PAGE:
What's Worth It

36 Hours in Puerto Rico

Puerto Rico has long been synonymous with an easy, no-passport-required dose of sun and sand. But the island is more than just pristine white sand and shimmering turquoise waters. Puerto Rico also has a rich imperial history, a vibrant culture and culinary scene, and verdant jungle-clad peaks that rise some 4,000 feet above sea level. Here, your 36-hour guide to hitting the island’s hot spots, historic sites, electrifying rainforests and, of course, tropical beaches.

St. Regis Bahia Beach

Day 1

Upon arrival in San Juan, kick-start your vacation with dinner among locals at the eponymous restaurant of 2015 James Beard finalist José Enrique. His no-frills dining room is eternally packed, and the queue inevitably spills into the street. Come early and make friends with the neighborhood regulars while you wait for coconut water cocktails and swordfish fritters in house hot sauce. When it’s time for a digestivo (the mood here inspires anything but sleep), follow an off-duty chef to La Factoria, an unmarked mixologist’s lair that occupies a historic corner building in the heart of Old San Juan. Inside, friendly bartenders flavor tropical concoctions with fresh passion fruit and homemade ginger syrup. Spend the night at St. Regis Bahia Beach, a luxurious stay for families, golfers, nature lovers and spa junkies—and anyone keen on waking up within steps of a splendid stretch of sand.

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El Yunque National Forest

Day 2

Sun worshippers of all stripes will want to take in the lush landscapes (and plenty of fresh Caribbean air) beyond the San Juan city limits. Outdoors enthusiasts can spend the day among wild orchids, waterfalls and chirruping coquí frogs in El Yunque National Forest, the only tropical rainforest on U.S. soil. Happily, for travelers with children, El Yunque’s canopied picnic areas and hiking trails are a mere half-hour drive from the capital. The lush forest is also a haven for adrenaline-pumping activities, including horseback riding, ATV tours, zip-line courses and more. Meanwhile, epicures favoring a more leisurely outing can entertain themselves as the locals do with a few hours of seaside grazing and revelry in neighboring Piñones. This laid-back beach community springs to life on Saturday afternoons when locals flock to its boardwalks for their weekly fix of street music and frituras (fried local delicacies sold at rustic kiosks).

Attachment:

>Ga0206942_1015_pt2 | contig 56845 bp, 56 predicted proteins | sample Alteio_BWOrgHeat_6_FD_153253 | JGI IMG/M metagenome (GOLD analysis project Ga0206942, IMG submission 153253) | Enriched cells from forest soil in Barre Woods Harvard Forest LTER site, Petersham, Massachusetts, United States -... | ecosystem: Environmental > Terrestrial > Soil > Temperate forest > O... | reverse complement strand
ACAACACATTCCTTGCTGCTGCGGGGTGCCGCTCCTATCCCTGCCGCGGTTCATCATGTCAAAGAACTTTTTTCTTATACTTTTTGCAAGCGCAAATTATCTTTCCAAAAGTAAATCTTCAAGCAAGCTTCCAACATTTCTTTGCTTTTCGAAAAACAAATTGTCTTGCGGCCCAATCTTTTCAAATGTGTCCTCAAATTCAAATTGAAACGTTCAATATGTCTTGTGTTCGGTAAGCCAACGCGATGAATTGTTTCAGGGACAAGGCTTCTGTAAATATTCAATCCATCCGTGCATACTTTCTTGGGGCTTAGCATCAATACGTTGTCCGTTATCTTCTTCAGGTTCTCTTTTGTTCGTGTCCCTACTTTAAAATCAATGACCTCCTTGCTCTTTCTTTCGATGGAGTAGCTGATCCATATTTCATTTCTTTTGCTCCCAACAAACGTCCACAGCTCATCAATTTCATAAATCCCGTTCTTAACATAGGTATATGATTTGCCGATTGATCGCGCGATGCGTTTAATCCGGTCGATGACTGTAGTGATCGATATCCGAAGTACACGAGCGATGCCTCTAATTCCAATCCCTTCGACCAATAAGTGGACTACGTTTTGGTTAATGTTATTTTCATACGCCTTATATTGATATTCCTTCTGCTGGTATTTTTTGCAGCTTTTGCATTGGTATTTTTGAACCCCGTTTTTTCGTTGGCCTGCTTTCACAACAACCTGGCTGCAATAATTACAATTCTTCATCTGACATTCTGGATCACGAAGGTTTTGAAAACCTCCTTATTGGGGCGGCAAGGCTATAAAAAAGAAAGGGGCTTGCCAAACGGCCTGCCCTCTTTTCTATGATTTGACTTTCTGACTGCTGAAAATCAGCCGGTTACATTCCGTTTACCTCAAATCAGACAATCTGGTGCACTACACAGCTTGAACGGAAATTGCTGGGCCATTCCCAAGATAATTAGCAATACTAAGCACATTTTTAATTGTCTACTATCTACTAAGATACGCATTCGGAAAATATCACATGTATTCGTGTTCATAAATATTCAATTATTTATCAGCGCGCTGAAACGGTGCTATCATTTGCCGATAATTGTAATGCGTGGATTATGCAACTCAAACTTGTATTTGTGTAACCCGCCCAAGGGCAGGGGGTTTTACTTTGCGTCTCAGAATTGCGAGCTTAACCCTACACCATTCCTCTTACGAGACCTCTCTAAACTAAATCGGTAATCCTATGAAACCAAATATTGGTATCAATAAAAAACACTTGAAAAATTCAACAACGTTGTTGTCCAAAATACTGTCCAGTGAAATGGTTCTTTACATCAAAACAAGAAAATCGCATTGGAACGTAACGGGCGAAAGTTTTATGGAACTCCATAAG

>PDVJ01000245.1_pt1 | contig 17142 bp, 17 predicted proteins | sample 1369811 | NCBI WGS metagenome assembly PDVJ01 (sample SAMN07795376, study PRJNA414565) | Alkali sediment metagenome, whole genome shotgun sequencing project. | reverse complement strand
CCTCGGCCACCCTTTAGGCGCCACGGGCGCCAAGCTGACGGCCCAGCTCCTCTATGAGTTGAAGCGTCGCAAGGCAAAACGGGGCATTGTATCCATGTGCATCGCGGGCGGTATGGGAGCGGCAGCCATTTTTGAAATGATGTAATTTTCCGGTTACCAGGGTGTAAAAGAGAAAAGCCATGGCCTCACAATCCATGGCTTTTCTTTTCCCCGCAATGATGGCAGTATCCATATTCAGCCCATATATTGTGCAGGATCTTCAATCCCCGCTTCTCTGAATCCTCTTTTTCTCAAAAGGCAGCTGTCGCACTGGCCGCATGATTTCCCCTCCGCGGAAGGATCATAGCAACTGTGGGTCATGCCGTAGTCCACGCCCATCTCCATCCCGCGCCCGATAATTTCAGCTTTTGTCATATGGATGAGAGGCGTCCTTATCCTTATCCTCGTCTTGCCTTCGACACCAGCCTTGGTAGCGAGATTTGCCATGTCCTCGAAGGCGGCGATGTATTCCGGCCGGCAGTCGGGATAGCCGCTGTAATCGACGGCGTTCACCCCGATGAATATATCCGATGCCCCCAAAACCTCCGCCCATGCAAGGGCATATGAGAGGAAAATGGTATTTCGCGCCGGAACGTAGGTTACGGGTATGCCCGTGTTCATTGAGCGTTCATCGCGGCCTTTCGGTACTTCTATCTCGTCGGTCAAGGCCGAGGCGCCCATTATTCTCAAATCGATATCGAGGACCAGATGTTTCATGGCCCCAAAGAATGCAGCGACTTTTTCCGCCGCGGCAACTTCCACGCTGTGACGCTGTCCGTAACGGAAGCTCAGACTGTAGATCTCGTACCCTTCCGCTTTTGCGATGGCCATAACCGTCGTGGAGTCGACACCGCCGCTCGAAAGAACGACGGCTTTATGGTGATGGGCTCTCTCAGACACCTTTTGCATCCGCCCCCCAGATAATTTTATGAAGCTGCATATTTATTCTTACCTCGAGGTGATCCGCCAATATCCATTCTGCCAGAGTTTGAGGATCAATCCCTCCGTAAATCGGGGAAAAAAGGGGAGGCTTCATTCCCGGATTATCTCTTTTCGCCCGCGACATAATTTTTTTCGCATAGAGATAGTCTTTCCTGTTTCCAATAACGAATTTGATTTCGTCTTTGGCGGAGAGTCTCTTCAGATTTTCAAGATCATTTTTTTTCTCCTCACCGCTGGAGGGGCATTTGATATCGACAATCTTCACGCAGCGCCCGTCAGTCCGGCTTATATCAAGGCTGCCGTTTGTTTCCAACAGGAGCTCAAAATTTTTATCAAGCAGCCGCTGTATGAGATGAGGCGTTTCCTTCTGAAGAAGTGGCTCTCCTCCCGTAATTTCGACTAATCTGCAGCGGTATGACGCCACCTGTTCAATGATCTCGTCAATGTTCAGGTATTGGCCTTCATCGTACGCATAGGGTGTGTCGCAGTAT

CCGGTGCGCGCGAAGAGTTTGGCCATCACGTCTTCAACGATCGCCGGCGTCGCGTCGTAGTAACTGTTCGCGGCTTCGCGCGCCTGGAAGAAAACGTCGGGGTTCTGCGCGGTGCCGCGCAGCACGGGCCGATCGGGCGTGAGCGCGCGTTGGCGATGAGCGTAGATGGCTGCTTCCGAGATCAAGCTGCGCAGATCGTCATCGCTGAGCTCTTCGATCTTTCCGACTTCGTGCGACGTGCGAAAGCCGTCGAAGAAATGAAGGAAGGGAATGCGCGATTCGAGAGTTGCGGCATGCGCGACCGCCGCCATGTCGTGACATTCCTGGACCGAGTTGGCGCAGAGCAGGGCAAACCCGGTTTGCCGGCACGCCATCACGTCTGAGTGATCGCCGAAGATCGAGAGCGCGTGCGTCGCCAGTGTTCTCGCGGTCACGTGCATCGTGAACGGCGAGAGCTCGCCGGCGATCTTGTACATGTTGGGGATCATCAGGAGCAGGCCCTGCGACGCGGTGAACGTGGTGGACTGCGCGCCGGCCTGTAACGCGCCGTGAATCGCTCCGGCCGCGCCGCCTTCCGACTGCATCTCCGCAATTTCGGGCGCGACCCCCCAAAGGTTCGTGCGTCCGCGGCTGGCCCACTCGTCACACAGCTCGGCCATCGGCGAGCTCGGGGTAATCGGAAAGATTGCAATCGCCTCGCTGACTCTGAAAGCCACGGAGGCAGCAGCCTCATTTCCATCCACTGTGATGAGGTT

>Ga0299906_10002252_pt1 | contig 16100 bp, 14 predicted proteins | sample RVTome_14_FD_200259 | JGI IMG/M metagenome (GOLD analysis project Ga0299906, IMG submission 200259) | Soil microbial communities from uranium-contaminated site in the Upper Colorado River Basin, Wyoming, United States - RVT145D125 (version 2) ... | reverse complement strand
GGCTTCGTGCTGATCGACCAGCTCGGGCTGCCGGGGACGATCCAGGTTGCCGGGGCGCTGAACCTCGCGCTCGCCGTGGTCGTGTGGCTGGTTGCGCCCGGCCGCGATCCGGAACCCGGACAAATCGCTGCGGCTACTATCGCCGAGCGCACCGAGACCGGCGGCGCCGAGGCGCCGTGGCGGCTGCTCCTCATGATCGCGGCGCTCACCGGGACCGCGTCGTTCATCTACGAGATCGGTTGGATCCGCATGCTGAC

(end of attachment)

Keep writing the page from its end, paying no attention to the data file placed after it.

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Old San Juan

Day 3

Greet the day with San Juan’s coffee cognoscenti at the family-owned Café Hacienda San Pedro. A bag of single-origin beans—hand-harvested a few hours away by fourth-generation growers—makes a lovely and aromatic souvenir. Properly caffeinated, make your way to the islet of Old San Juan to tour the Spanish-colonial city’s blue cobblestone streets and its iconic 16th-century fortress, Castillo San Felipe del Morro (“El Morro”). Thanks to sweeping ocean views and a constant breeze, the citadel’s esplanade is popular not only with history buffs, but also with kite aficionados. Many neighborhood shopkeepers stock reasonably priced kites should you wish to join them. Otherwise, it’s on to La Casita Blanca, a venerable luncheonette fit for an old-fashioned farewell feast. Bid the island adios with fresh guava juice, seafood arepas and a whiteboard menu of meaty staples that would make any homesick Puerto Rican swoon. Or, better yet, hop a 25-minute flight and spend a few nights on one of Puerto Rico’s offshore isles—perhaps at the W Retreat & Spa Vieques Island? You’ve covered a lot of ground in 36 hours, but just wait until you see Culebra Island’s fabled Flamenco Beach.

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